Another major factor the slower leveling speed had on community is that there were always new players reaching cap and starting those dungeon crawls for their blue set and there were guilds taking part in every single tier. With current Warcraft people rush through the already too fast leveling content and dive into the content. Those who come late or are generally trying to enjoy the new quests/areas get left in the dust. Who the hell wanted to grind heroic dungeons and naturally work through progression when you could just cheat through the content with crafted PVP gear or the cheater "welfare epic 5-mans" such as Frozen Halls or Hour of Twilight dungeons. People are so focused on immediate gratification and their I-level that they've forgotten why the items are as powerful as they are. What good is any lore within the raids if people are going to skip the tiers because they can get equivalent shinies for almost no effort. When people can fly through your leveling process the only real achievement within the game is your capped content. Getting to level 20 was a big deal in Warcraft. It likely meant that you were serious about a toon you were leveling. Let's not even go into detail about the trek to 40 and how we started getting real stingy with our gold as we approached that milestone. How many people complained of a lack of things to do in Vanilla Warcraft? There was always something to do and there were always people at your level working their way through the quests or dungeons that you wanted to do.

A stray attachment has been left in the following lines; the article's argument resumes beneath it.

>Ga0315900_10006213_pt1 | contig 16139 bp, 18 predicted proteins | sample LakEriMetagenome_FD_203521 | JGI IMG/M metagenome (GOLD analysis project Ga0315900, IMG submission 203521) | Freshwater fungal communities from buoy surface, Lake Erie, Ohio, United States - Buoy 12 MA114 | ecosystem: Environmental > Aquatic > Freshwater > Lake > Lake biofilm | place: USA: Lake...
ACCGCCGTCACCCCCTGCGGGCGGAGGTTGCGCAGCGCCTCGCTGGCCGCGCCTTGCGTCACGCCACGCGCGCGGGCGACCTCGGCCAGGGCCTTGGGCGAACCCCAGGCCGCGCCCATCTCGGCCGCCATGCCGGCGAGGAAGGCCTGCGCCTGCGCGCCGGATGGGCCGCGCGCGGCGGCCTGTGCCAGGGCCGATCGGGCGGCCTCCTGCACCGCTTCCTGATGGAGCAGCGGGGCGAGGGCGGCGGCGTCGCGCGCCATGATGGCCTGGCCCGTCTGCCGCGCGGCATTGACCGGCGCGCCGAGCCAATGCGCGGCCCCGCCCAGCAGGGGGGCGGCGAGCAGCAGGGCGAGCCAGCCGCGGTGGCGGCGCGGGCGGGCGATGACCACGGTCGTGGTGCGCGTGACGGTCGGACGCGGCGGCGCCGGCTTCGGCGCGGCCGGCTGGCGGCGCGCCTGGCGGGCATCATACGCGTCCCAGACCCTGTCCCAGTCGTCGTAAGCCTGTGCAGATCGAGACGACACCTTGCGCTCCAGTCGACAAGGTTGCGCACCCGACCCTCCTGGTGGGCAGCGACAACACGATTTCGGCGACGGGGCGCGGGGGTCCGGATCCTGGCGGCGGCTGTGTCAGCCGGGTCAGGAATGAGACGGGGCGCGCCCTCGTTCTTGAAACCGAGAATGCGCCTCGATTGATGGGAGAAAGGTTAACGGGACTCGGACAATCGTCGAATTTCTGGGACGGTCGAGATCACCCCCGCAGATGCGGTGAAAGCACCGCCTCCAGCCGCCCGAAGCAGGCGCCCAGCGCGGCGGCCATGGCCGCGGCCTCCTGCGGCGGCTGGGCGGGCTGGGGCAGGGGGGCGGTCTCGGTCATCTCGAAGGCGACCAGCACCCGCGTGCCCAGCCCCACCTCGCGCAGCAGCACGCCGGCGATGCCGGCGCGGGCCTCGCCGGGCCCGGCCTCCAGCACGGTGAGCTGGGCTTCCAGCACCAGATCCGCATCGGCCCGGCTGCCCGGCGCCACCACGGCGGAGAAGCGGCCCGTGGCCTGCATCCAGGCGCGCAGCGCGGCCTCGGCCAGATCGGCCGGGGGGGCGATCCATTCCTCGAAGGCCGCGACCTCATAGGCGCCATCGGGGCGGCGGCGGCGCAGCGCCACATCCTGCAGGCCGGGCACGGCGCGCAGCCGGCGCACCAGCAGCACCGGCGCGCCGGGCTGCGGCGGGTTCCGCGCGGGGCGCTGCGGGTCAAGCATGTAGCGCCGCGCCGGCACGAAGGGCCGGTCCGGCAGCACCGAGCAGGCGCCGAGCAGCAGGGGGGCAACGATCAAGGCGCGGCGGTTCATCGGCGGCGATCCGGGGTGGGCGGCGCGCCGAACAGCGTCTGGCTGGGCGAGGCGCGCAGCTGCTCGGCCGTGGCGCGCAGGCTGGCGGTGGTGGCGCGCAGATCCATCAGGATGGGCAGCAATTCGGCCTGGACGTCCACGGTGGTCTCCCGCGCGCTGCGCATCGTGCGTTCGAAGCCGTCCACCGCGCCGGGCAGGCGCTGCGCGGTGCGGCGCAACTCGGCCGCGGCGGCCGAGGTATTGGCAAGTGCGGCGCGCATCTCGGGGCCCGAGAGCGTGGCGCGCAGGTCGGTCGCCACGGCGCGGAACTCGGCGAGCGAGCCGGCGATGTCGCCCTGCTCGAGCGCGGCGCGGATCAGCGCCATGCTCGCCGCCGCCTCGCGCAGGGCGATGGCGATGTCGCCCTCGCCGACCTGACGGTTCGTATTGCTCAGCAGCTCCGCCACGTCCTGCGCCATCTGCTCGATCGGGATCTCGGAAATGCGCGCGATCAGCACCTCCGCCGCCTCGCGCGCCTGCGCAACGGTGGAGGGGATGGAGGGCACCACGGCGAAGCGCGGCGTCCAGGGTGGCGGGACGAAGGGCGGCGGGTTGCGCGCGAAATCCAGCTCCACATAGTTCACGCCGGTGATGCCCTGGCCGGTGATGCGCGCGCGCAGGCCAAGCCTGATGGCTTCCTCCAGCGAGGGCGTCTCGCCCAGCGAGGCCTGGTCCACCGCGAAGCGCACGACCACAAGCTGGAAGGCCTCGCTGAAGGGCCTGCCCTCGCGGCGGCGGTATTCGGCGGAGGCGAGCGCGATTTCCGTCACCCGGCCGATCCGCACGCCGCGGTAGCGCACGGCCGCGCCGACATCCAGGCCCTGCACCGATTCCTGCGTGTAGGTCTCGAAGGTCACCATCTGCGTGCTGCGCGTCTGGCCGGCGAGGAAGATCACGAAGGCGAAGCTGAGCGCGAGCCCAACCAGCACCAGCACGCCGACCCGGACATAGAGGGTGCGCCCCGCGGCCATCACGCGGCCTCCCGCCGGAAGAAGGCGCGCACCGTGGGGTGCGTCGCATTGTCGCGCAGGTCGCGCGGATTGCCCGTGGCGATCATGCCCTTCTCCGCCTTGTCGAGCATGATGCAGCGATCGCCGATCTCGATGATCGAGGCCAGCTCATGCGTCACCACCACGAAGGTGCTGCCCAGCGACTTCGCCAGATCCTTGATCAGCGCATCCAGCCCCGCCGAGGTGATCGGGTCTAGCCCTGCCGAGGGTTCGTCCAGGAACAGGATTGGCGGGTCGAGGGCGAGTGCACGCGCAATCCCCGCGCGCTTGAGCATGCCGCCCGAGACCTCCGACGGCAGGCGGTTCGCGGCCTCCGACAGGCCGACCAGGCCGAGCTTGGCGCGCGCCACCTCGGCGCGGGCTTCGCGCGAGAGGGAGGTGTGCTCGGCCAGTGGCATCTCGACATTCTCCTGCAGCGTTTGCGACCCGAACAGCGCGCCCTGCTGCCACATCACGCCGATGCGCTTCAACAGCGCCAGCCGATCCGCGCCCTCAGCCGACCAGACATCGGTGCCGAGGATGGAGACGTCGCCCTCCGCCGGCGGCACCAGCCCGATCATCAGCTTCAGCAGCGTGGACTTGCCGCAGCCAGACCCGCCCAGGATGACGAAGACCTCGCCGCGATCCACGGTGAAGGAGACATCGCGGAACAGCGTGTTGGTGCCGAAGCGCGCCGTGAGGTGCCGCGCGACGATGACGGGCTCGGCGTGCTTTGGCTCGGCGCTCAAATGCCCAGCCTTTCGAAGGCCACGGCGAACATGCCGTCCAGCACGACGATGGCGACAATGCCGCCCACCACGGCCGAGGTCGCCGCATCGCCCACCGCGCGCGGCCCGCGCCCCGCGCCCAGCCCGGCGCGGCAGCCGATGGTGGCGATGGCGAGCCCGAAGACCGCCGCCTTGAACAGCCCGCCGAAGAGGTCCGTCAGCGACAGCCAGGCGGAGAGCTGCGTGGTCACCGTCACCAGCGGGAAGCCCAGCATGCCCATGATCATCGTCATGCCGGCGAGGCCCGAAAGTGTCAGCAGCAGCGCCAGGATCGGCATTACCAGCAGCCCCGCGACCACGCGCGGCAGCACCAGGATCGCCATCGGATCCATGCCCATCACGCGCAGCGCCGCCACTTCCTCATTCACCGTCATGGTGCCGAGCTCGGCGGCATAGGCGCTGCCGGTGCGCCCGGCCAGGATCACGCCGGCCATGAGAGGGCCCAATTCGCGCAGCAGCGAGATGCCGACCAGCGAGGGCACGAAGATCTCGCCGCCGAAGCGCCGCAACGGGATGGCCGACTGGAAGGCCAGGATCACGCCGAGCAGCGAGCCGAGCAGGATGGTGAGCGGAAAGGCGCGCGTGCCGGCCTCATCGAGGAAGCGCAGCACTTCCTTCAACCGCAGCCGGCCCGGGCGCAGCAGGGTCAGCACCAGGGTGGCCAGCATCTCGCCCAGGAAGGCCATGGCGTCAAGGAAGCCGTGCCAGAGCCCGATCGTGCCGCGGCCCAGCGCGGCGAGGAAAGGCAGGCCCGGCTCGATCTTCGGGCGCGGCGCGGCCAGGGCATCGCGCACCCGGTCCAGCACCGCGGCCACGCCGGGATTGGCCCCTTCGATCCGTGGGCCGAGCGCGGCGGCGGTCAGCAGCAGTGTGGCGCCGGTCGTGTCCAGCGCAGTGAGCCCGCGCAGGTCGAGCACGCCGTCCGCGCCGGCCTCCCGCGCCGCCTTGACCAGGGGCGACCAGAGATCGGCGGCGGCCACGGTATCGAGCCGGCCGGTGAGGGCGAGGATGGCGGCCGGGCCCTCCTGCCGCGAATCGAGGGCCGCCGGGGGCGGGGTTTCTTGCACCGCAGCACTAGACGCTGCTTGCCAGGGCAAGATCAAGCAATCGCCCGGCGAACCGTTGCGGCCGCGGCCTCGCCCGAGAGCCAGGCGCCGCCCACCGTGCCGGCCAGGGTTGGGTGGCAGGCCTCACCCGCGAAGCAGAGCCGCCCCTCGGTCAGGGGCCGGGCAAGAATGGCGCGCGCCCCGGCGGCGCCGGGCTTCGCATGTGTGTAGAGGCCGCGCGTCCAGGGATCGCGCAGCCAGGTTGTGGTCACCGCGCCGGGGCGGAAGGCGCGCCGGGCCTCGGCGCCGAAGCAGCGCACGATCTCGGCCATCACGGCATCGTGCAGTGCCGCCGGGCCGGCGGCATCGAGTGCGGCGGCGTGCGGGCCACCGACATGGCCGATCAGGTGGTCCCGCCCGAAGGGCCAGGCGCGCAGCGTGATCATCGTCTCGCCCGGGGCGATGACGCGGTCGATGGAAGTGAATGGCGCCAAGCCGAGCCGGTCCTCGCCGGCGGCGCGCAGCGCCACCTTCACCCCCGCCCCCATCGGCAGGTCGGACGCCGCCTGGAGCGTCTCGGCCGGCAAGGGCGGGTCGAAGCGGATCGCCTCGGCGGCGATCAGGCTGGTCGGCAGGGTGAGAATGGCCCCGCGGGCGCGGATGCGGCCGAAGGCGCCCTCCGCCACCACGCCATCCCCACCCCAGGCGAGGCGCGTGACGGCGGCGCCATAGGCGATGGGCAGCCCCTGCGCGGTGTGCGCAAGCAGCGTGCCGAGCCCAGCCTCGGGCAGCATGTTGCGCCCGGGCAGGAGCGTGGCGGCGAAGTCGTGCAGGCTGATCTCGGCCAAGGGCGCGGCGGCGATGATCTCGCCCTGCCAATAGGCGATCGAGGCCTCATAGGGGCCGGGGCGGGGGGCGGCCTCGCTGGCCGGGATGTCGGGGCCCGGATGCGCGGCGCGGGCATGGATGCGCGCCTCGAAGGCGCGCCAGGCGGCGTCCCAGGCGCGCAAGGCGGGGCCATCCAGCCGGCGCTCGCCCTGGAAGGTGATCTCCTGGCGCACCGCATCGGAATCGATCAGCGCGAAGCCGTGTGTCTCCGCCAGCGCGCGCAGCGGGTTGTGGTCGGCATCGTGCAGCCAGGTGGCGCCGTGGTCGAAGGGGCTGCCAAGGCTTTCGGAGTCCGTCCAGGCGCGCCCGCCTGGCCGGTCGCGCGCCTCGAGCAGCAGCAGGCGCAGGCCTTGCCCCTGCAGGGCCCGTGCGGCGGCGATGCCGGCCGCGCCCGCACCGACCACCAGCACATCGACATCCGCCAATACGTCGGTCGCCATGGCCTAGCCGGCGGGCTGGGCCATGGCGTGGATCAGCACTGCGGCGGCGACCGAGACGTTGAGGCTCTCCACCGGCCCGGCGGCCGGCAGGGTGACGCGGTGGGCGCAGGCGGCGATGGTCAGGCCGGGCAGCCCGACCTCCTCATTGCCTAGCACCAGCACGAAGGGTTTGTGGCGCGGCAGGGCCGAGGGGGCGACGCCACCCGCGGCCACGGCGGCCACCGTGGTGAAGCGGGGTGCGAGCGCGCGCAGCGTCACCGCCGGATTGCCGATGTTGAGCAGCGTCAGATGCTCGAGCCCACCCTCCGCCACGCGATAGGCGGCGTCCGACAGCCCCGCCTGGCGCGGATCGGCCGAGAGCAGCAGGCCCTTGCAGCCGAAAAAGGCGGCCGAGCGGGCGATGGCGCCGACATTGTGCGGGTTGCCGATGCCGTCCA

This may come off like the ranting of an old man prattling off about walking ten miles in the snow uphill both ways to get to capped content and epics, but it's really something that the genre has lost. I think the genre is worse off because of how fast and easy the leveling process is. Just reading the Warcraft forums I'm reminded of a fantastic quote from the movie Hook...
    Thoughts?
    Mizpah, Reeve, Rai and 6 others like this.
  2. Bellaby

    Bellaby Well-Known Cupcake

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    I remember playing Rift when it first launched, and THAT felt like a good pace, I think it took like a month for me to hit cap, and I was trying pretty hard! (Water Rifts were so cool!)